Although we adjusted for demographic and lifestyle factors previously shown to be associated with telomere length, residual confounding remains a possibility. For example, persons of lower SES may be more likely to consume processed meat because of lower cost. Low SES may lead to greater life stress, which was associated with shorter telomeres (54, 57). However, our data were adjusted for educational status and were not changed if also adjusted for family income (proxies for SES). Low energy intake was hypothesized to increase longevity (61); however, we observed no association between total energy intake and telomere length (data not shown), and the association between processed meat intake and telomere length was independent of total energy intake. Although adjustment for demographics, lifestyle factors, energy intake, and other food groups did not attenuate the association between shorter telomere length and greater intake of the food group processed meat, it remains possible that processed meat intake is serving as a marker of other lifestyle, dietary behaviors, or both that confound or mediate the association. We made every effort to measure these covariates accurately, but residual confounding in studies of this nature is, to some degree, unavoidable.

Two important limitations remain to be addressed. First, our sample size was relatively small, which may have limited our ability to detect small associations were they truly present. Second, it is possible that the statistically significant association we observed between processed meat intake and telomere length was a result of chance. We chose not to modify our criteria for statistical significance to account for multiple hypotheses testing, although we did study several food groups and 2 dietary patterns. We felt that an exploratory approach was justified, given the limited amount of research in this area and that we identified the food groups and dietary patterns of interest a priori. Furthermore, in the sample free of diabetes, the fully adjusted association between processed meat consumption and telomere length would remain significant (P = 0.002) even if we applied the conservative Bonferroni's correction (0.004 = 0.05/13 tests for 13 foods groups), and the association would be marginally significant in the larger group including participants with prevalent diabetes (P = 0.006).

In conclusion, in this cross-sectional study of 840 white, African American, and Hispanic adults we found little evidence of expected associations between telomere length and dietary intake of specific food groups and dietary patterns. However, we did observe a significant association between high intake of processed meat and shorter telomeres, deserving of further investigation in larger longitudinal studies with baseline and repeat measures of telomere length.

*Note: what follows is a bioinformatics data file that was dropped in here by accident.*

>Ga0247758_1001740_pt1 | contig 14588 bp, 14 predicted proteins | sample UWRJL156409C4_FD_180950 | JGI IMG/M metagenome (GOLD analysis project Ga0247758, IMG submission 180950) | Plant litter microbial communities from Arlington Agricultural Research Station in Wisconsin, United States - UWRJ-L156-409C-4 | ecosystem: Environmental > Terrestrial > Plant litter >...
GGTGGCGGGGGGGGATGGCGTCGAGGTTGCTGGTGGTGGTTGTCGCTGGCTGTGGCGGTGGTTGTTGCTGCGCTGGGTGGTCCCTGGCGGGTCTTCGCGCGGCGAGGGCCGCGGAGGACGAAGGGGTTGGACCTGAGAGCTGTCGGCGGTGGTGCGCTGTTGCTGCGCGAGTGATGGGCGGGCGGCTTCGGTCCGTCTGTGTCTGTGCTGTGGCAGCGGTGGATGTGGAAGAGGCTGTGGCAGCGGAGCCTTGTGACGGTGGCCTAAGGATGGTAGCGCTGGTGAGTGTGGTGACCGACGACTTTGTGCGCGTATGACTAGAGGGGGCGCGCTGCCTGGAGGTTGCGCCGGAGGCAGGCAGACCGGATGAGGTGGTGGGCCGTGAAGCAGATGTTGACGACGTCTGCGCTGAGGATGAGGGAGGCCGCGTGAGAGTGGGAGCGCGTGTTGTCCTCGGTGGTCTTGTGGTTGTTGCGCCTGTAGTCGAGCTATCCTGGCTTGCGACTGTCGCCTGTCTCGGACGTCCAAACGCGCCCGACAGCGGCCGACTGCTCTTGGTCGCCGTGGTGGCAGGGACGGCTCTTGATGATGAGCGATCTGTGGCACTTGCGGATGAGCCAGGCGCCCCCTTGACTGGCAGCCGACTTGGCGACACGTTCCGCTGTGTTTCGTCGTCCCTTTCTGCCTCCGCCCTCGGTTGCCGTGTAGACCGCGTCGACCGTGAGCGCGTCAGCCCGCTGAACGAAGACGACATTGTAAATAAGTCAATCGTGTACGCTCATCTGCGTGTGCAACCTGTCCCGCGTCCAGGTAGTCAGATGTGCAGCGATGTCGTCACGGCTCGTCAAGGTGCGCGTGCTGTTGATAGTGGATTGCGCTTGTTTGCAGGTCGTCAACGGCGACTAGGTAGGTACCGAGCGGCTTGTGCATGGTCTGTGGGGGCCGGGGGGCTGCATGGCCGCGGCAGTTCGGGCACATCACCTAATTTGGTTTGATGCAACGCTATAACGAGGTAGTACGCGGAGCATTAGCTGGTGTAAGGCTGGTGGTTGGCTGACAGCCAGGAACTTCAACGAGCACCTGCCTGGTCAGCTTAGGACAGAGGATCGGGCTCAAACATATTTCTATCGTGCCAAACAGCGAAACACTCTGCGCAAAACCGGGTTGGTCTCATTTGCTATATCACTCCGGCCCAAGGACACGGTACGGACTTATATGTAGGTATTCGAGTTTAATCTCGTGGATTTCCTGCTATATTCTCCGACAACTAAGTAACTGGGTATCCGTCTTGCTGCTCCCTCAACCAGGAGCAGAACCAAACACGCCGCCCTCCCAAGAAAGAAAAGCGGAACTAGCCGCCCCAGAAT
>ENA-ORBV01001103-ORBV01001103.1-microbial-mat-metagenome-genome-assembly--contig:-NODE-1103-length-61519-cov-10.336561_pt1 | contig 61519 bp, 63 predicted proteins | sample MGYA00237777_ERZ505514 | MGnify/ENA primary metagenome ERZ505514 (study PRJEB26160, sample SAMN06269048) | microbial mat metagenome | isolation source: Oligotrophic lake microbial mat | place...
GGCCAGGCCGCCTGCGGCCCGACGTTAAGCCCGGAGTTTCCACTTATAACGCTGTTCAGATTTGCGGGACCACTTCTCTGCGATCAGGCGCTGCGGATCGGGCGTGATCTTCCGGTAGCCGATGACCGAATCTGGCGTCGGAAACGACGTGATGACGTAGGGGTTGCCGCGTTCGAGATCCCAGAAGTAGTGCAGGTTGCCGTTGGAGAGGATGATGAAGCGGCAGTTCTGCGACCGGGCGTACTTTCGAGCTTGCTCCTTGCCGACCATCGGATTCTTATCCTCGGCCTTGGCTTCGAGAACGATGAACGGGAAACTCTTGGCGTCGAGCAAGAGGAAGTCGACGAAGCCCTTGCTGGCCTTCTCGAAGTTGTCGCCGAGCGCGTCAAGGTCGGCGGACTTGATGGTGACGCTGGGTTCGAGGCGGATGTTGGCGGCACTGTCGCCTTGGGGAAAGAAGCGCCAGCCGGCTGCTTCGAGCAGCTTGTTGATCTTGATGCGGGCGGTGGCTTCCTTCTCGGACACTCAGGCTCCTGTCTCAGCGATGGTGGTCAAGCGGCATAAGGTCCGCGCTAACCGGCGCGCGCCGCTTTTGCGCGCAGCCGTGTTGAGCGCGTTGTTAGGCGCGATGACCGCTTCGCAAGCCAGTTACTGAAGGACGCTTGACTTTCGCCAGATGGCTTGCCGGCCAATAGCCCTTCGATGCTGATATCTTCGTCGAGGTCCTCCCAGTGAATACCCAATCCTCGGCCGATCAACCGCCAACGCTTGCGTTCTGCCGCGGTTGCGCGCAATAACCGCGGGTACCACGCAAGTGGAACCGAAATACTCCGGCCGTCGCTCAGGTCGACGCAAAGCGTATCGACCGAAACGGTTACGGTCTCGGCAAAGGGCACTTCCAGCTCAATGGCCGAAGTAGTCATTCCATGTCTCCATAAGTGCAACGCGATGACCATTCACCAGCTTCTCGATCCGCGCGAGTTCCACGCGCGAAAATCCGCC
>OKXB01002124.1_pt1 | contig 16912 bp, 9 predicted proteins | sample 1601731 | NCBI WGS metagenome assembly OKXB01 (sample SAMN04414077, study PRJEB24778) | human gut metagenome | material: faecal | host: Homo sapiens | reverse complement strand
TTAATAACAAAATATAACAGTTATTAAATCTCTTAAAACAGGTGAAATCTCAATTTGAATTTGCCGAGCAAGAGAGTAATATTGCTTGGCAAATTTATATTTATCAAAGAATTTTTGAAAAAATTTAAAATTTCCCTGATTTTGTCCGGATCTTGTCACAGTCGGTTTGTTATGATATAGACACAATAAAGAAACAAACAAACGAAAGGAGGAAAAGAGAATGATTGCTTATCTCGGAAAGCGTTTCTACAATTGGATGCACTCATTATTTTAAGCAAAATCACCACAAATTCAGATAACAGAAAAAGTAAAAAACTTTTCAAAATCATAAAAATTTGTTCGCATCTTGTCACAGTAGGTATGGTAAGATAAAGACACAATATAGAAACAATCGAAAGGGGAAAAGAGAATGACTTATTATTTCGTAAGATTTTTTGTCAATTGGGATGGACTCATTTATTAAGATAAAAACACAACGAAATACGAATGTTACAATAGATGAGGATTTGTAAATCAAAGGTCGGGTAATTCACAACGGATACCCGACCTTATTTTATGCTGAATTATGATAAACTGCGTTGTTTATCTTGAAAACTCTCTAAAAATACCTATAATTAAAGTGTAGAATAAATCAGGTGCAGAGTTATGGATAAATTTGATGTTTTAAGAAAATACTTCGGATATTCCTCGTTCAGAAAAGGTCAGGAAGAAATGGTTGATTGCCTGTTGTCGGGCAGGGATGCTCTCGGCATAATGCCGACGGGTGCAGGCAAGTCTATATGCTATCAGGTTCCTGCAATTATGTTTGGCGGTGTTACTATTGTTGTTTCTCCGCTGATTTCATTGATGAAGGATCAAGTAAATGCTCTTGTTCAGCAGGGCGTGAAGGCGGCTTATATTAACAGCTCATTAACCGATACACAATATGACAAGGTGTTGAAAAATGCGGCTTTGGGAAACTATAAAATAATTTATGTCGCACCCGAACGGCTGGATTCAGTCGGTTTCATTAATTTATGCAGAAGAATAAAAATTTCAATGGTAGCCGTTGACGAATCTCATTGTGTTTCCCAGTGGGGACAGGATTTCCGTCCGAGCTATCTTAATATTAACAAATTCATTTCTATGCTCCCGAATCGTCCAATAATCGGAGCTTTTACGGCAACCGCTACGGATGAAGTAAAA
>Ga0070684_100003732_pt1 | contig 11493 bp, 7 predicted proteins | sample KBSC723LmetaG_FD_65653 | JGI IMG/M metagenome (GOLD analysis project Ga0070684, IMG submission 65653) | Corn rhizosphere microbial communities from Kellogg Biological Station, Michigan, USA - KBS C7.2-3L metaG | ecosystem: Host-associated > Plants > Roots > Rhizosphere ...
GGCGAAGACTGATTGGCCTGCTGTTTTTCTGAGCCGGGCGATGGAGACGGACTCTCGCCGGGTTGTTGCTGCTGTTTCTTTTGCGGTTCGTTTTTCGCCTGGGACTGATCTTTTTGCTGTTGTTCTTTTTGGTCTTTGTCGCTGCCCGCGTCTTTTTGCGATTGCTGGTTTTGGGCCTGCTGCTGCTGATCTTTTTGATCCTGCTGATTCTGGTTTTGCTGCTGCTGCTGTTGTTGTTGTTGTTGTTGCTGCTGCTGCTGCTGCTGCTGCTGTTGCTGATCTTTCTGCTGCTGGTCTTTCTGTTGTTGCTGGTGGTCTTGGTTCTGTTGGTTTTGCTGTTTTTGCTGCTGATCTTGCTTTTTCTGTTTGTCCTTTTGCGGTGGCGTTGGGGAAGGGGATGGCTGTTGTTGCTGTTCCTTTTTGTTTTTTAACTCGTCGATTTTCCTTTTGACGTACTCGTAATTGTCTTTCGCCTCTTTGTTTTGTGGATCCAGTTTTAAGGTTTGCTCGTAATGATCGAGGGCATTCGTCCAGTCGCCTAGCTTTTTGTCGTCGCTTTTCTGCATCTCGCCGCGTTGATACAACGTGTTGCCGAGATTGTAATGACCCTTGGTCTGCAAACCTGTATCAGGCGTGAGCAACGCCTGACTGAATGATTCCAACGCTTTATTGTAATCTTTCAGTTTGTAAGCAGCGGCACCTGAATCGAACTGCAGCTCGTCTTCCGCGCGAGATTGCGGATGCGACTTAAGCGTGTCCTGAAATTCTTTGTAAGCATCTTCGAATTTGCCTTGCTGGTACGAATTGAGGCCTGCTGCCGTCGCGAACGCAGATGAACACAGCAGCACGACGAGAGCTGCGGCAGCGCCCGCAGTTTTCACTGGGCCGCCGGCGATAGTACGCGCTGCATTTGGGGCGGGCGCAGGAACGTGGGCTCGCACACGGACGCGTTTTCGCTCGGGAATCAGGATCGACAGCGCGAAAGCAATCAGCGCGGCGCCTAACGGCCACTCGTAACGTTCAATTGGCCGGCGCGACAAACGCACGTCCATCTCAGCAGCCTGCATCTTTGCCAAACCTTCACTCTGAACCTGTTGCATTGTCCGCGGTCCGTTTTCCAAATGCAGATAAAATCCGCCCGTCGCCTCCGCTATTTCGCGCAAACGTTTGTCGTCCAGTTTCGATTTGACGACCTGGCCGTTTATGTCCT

Supported by the National Heart, Lung, and Blood Institute (contracts N01-HC-95159 through N01-HC-95166 and N01-HC-95169) and the General Clinical Research Center (grant M01-RR00645) from the National Center for Research Resources and by funding from the MacArthur Foundation.

We thank the other investigators, the staff, and the participants of the MESA study for their valuable contributions.


% Food group factor loading values on the dietary patterns of fats and processed meat and of whole grains and fruit

Fats and processed meatsWhole grains and fruit
Added fats and oils0.650.18
Processed meat0.63−0.12
Fried potatoes0.60−0.09
Salty snacks0.500.08
High-fat cheese or cream sauce0.420.16
Red meat0.42−0.13
Sweet breads0.410.11
Pasta or potato salad0.410.29
Ice cream0.400.15
White potatoes0.370.04
Sugar-sweetened soda0.36−0.16
Eggs or omelets0.34−0.08
Chicken, tuna, or egg salad0.300.30
Cream-based soup0.280.11
Refined-grain bread, rice, cereal, pasta0.28−0.19
Cream in coffee or tea0.230.08
Whole milk0.13−0.07
Seeds or nuts0.130.46
Cottage or ricotta cheese0.120.30
Other alcohol0.110.16
Diet soda0.100.10
Other soups0.09−0.09
Hot chocolate0.090.08
High-fat Chinese dishes0.05−0.21
Fruit juice0.050.24
Low-fat dairy desserts0.040.28
Other vegetables0.040.27
Meal replacement drinks0.030.10
Green, leafy vegetables0.010.38
Low-fat milk0.010.33
Whole-grain bread, rice, cereal, pasta0.010.59
Dark yellow vegetables−0.150.21
Soy foods or soy milk−0.150.05
Avocados or guacamole−0.150.10
Cruciferous vegetables−0.180.13


3Reprints not available.

A full list of participating MESA investigators and institutions can be found at

None of the authors had a personal or financial conflict of interest.